If you’re not in mobile gaming, you’re missing a trick. That’s according to John Egan, head of international demand at MoPub, Twitter’s monetisation platform for mobile app publishers, who says there has been a surprising amount of hesitancy from brands and agencies about the channel.
“It is intuitive that mobile is a good tool for advertisers to reach a lot of people,” he says. “But there is a huge underinvestment in this channel versus the engagement, time spent, and advertising opportunities it represents.”
Why in-app mobile gaming?
“Mobile gaming in particular is important because it actually accounts for the majority of spending in gaming – 47% compared with 25% for PC and 28% for console,” says Egan.
He adds that just over a third of the world’s population can be reached through gaming, which equates to about 2.7bn people. But it’s also the amount of time that people are spending in the apps which represents an opportunity. “People will happily spend significant amounts of time on mobile gaming apps – 44% of gamers report playing for more than an hour a day,” he says.
Gaming and video go hand in hand
Video ads are extremely common in mobile gaming apps – from game tutorials to ads trying to entice you to download the game in the first place – so content creators and consumers are accustomed to seeing video as part of the experience. “So, there’s an enormous amount of daily users you can reach through the mobile video channel in gaming, loads of impressions and much of it can be programmable to be non-skippable,” says Egan.
The Value Exchange
Many free-to-play mobile games offer in-app purchases to make money, but this is a model that can easily coexist with advertising, which offers brands the opportunity to be both a prominent and positive presence. “Mobile gamers are very happy when ads are done well and it can be additive to the content – that balance can exist,” says Egan. Receiving a game reward in return for half a minute of your time to watch an ad may also be more attractive to users than physically spending money in the game to achieve the same outcome.
In the past, there have been concerns about scaring off free-to-play gamers with interruptive advertising, but as they are becoming more accepting of the value-exchange model (getting hints, boosts or power-ups after watching an ad), the market has widened considerably. Egan says completion rates are organically high, averaging 95% for 30-second ad spots, with a low cost per completed view of $0.04.
An interstitial ad model can also be used where content is paused for a short period of time while gamers view the ad – for example, after every five levels in a game.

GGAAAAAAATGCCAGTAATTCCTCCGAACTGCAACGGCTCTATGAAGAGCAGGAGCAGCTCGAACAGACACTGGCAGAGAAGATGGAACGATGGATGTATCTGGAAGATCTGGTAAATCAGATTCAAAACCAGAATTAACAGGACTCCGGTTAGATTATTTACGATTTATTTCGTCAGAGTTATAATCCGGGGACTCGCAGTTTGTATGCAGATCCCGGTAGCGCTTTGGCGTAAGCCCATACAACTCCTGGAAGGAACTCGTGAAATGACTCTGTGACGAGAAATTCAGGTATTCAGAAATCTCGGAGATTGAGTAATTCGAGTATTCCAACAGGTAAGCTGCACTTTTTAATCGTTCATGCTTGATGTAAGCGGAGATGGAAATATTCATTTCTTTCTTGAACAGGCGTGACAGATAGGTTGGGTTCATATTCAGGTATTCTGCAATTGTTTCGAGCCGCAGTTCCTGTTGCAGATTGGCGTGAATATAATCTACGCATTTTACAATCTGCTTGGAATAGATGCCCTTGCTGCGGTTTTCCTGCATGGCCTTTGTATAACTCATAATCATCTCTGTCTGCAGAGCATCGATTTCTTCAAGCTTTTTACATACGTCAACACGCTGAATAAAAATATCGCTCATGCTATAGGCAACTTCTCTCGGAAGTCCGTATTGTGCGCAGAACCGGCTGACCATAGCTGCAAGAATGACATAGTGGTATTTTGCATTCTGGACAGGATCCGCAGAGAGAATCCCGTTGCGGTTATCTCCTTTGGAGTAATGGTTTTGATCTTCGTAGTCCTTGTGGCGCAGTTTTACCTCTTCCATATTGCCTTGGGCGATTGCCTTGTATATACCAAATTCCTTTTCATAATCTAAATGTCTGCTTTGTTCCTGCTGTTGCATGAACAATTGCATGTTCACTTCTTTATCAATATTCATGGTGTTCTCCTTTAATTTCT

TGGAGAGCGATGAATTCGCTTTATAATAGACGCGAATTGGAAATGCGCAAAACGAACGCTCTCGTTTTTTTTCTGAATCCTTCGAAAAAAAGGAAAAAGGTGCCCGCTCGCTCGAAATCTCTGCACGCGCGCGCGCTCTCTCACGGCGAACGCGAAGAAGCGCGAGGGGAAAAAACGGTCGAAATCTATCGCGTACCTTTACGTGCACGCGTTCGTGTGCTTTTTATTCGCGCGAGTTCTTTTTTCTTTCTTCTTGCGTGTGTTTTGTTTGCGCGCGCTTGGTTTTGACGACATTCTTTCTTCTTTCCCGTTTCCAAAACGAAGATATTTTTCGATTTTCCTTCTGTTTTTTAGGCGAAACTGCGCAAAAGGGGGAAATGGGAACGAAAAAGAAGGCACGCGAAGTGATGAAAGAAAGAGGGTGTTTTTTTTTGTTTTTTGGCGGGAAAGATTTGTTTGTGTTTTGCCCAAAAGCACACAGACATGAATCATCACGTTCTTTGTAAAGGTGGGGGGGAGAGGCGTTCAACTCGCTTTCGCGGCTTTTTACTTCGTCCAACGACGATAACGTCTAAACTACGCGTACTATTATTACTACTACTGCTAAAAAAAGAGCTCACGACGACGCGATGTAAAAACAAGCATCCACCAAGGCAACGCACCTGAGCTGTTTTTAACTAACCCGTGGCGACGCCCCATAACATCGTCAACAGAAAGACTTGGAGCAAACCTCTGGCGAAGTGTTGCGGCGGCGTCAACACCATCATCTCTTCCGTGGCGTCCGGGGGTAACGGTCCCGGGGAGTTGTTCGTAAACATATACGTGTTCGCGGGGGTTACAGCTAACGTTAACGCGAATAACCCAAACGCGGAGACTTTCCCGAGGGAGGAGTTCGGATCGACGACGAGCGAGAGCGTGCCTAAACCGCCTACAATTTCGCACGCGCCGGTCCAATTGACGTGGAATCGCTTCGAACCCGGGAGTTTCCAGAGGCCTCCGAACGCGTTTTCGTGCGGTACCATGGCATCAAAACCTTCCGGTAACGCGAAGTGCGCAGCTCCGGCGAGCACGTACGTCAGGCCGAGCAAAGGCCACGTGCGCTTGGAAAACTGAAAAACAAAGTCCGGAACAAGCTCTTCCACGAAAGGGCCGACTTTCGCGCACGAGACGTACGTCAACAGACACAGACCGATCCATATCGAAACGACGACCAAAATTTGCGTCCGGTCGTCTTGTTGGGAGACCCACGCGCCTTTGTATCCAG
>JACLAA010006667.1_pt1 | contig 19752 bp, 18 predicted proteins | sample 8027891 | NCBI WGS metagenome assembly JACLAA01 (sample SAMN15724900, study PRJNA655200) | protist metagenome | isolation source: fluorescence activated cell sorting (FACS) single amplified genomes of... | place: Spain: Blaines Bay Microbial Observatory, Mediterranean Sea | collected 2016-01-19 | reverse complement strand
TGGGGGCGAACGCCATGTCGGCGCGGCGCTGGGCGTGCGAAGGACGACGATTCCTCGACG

One reason for advertisers’ reluctance to invest in mobile gaming is a perceived lack of measurability. “This may have been true two years ago, but not any more,” says Egan. Now more than 85% of MoPub’s global app supply supports Open Measurement SDK, while switching video formats from VPAID to Vast has also improved measurability.
What can make the app landscape more challenging to understand, compared with desktop, is the high turnover in the app stores. “What’s at the top of the charts today probably won’t be next month,” says Egan. “Our response to that is to leverage the editorial tools from the app stores, like downloads, rankings and content verticals, for inventory curation. We can help a brand or an agency sift through this universe of apps, which can seem daunting, and figure out something that makes sense for them.”
Building brand safety
There are also worries and misconceptions about content quality in mobile apps. “Like any digital channel, there is a spectrum out there,” says Egan. “But what matters is finding a group of content, a set of apps and a pool of inventory that is acceptable for you and advertisers’ brand safety thresholds.” He adds that considering there is very little risqué content on things like mobile puzzle games, it’s generally a safe place to invest.
“Mobile gaming is a very powerful vehicle for video inventory and you can configure it to define what is brand safe for you,” says Egan. “So any objections advertisers might have can be worked around.”
Find out more about mobile game advertising from MoPub here.